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To solve Assembly programs, it is often useful to first construct an algorithm

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General Requirements:

 

a) To solve Assembly programs, it is often useful to first construct an algorithm or a Java program which provides the basic idea of what needs to be accomplished and in what order. Based on your limited understanding of assembly, these programs AT THIS TIME should be limited to using:

a. addition and/or subtraction

b. contains just a main method

c. has only global static variables (no local variables)

You cannot use these (because you do not know how to create these yet): a. Local variables

b. IF/SWITCH statements c. Loops

d. Multiplication, division, modulus

e. Math library functions

b) Your algorithm can be written as pseudo-code, Java or C. Select whatever form is most comfortable for you.

c) You must comment your assembly programs by describing the logic of the program. The algorithm or code from your program is often sufficient, but you might need to add more detail.

d) A copy of your program or pseudo-code algorithm must also be included as a COMMENT at the end of the program.

e) The IRVINE library will be used in all the programs. No other libraries can be used.

f) Only assembly operation instructions covered to Section 4.2 on Chapter 4 + the Irvine library functions mentioned to date in the labs and course examples can be used for this assignment. (Details on how to use any of the Irvine Library functions can be found in Section 5.4)

 

Useful Information:

 

To collect an unsigned integer value from a user, you need to first ask a question and then collect the response. To ask a question in assembly, you can use the WriteString library function to print a string by placing the offset of the string in the EDX register and then call the function. To collect the unsigned integer value, use the ReadDec library function. The value is returned in the eax register. To collect a signed integer, the ReadInt library function is used instead; again the answer is always returned in the eax register. For more details, you can look at the library functions in chapter 5, section 4.

 

 

 

Questions: Produce both Assembly programs and Java/Pseudo-code for all

 

A) [20 marks]

Write a program that collects four signed values from the user representing A, B, C & D. Use unique prompts for each variable. Store each value in one of four WORD variables appropriate for these 4 variables. At this point, clear the value in the EAX register by loading the value -1.

 

Next calculate the following two expressions and store the results in two WORD variables – result1 and result2.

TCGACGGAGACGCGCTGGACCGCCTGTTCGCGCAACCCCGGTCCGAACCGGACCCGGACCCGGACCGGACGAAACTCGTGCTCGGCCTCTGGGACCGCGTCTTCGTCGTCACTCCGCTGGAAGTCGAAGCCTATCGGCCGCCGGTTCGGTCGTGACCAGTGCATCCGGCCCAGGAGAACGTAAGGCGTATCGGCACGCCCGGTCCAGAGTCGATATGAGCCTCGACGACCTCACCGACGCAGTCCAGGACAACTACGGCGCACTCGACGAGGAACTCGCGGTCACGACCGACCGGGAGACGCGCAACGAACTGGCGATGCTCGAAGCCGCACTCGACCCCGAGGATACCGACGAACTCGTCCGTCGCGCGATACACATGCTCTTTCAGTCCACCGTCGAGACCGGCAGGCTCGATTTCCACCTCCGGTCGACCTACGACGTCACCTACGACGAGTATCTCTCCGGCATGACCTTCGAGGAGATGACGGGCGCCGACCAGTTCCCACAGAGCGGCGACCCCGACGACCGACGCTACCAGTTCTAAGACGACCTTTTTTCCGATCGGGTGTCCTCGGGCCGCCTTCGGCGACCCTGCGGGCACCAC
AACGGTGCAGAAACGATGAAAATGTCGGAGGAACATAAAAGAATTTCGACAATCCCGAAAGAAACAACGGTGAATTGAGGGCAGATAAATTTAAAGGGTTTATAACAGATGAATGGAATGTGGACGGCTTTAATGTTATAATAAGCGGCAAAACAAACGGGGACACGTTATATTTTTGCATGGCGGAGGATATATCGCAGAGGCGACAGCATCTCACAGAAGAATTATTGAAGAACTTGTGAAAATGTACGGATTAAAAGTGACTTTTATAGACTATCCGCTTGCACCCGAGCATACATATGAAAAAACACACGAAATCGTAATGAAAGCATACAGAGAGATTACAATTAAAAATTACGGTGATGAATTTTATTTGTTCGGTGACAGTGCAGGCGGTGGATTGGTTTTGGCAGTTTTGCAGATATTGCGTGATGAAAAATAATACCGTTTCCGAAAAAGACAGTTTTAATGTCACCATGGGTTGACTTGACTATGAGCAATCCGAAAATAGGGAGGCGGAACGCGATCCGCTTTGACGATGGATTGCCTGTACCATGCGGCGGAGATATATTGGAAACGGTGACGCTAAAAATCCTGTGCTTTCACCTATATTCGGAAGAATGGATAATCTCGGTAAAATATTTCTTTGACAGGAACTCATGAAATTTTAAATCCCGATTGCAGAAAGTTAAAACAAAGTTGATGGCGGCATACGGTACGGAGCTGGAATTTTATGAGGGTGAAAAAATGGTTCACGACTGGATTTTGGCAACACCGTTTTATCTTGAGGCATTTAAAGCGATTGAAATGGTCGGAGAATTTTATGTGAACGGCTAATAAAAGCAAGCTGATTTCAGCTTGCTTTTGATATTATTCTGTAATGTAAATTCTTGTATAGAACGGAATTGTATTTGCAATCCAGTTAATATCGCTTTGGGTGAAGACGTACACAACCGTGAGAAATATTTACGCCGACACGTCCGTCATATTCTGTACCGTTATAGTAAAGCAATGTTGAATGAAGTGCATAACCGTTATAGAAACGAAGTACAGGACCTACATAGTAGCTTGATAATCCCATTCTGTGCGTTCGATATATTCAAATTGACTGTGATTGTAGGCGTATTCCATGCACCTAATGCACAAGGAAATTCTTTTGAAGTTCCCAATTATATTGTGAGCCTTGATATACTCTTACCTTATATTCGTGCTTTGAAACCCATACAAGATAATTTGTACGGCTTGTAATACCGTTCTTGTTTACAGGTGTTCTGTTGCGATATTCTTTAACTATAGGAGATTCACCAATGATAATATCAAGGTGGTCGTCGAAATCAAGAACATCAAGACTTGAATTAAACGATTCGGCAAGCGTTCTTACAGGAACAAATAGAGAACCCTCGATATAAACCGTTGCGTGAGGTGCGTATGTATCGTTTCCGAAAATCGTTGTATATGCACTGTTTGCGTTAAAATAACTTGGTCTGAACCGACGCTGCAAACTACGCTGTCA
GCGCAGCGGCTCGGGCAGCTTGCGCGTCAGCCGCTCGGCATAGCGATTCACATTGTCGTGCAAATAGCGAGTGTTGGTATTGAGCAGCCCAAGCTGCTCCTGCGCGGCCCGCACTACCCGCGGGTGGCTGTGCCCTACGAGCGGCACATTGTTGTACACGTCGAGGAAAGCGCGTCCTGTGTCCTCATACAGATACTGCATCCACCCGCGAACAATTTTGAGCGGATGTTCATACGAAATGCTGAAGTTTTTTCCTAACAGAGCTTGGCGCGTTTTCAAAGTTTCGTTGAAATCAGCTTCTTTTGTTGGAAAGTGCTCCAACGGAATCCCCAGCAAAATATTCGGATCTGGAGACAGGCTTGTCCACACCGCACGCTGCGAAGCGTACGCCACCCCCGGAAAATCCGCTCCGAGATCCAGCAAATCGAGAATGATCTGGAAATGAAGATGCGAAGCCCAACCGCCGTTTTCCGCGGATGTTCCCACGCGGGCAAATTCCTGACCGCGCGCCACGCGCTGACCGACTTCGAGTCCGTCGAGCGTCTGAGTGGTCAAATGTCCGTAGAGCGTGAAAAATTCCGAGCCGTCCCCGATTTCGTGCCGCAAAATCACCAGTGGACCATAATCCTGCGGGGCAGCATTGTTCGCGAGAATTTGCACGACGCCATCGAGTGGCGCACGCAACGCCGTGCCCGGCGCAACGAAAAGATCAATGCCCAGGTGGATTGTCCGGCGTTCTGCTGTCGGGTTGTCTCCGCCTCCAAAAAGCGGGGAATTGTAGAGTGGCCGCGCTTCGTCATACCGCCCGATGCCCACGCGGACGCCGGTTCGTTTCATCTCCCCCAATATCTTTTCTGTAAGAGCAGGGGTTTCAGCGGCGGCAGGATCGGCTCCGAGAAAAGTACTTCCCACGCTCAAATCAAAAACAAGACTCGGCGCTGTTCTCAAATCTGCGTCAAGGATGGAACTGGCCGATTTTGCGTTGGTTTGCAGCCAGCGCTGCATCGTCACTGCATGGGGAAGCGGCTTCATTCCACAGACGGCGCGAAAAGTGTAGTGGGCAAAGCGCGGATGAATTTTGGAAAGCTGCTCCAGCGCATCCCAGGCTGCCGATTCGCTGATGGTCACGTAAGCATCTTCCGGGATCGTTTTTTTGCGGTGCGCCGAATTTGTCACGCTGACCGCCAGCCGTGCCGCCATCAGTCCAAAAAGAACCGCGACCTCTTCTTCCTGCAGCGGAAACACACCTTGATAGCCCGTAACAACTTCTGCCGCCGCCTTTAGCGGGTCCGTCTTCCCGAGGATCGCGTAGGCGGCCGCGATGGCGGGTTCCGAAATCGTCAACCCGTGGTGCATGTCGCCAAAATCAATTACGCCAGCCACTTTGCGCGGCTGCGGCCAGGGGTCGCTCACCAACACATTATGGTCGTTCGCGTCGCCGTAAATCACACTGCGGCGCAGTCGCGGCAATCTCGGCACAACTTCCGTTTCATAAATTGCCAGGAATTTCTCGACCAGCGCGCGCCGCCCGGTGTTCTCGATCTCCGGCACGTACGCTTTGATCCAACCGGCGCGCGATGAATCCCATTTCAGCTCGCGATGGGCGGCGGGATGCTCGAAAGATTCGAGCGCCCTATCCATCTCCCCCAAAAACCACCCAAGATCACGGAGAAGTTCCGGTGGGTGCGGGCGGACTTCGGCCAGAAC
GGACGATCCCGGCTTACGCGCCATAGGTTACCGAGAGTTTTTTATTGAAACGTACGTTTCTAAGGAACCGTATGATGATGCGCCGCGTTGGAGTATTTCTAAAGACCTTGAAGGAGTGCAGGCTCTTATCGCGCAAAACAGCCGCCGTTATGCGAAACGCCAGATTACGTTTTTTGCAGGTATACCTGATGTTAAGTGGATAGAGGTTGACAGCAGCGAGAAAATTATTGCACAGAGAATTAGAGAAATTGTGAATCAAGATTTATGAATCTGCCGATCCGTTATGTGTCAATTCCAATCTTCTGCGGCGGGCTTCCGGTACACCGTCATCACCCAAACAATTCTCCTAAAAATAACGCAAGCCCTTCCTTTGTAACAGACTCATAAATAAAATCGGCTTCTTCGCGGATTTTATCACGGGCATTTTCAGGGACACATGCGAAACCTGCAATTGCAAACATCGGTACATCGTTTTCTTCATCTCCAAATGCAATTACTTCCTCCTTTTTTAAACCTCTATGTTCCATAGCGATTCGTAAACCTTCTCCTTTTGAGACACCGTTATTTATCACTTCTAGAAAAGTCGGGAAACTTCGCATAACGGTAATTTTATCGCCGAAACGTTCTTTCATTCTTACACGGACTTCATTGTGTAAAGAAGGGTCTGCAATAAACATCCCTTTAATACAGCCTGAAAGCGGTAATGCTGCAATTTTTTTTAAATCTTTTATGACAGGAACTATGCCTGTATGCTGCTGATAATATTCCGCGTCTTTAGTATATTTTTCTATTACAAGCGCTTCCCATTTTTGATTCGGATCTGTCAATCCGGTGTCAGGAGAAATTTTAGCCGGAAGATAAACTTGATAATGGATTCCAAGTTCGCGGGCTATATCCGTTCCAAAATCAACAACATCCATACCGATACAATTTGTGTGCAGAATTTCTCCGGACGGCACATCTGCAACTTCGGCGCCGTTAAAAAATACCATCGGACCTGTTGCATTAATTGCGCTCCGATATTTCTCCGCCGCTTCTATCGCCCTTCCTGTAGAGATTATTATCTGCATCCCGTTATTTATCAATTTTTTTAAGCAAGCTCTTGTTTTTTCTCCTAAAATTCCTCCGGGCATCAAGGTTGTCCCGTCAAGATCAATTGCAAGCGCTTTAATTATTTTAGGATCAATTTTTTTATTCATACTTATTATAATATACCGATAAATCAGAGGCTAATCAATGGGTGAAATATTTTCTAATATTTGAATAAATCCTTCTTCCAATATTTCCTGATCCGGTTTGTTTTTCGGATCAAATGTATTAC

RESULT1 = 2A – B + 6C – 3D RESULT1 = 5D + 3A – 2B + C

 

Finally, report the answers something like the following:

Sample output.  Note that missing part is the collection of the variables A,B, C, & D as well as the

second equations output.

 

B) [30 marks]

Read 5 SIGNED numbers into an array of SBYTE values using the prompt “Please enter 5 signed integers in the range of -128 to 127: “. Use direct offset operands to store each of the numbers into the array. After the numbers have been collected from the user and stored in the array, perform the following calculations, and report the results as indicated:

a) add the numbers in the array together and report the total – which may be larger than a BYTE;

b) add the first, third, and fifth numbers together and then subtract the second and fourth values from that sum.  Again, the result might exceed a BYTE.

 

For each of these calculations, print the result as a SIGNED integer, UNSIGNED integer, a HEX value, and a BINARY value using appropriate text to label the output. All printed results are 32-bit values.

 

Both the input and output must be professional looking.

 

 

 

Submission, demonstrating, and grading:

 

For each of the programs:

i. The Java/pseudocode programs can be used as the comments for the assembly code along with other descriptions as required. Also, add the Java or pseudocode at the bottom as one large COMMENT section.

ii. The header must include your name, assignment number, question number, and program description.

 

Upload all your .asm files for each of the programs to the CMS.

 

 

All programs must be fully commented using the two-column approach discussed in class and shown throughout the textbook in the code examples.

 

Comment the logic – not the instructions. In other words, comment “Collecting the first number” and not a line-by-line description of each assembly instruction to accomplish this task. Typically, one line of comment describes the logic for several lines of assembly. Failure to comment the code properly or to format like the code in the textbook will result in a penalty of up to 25%.

 

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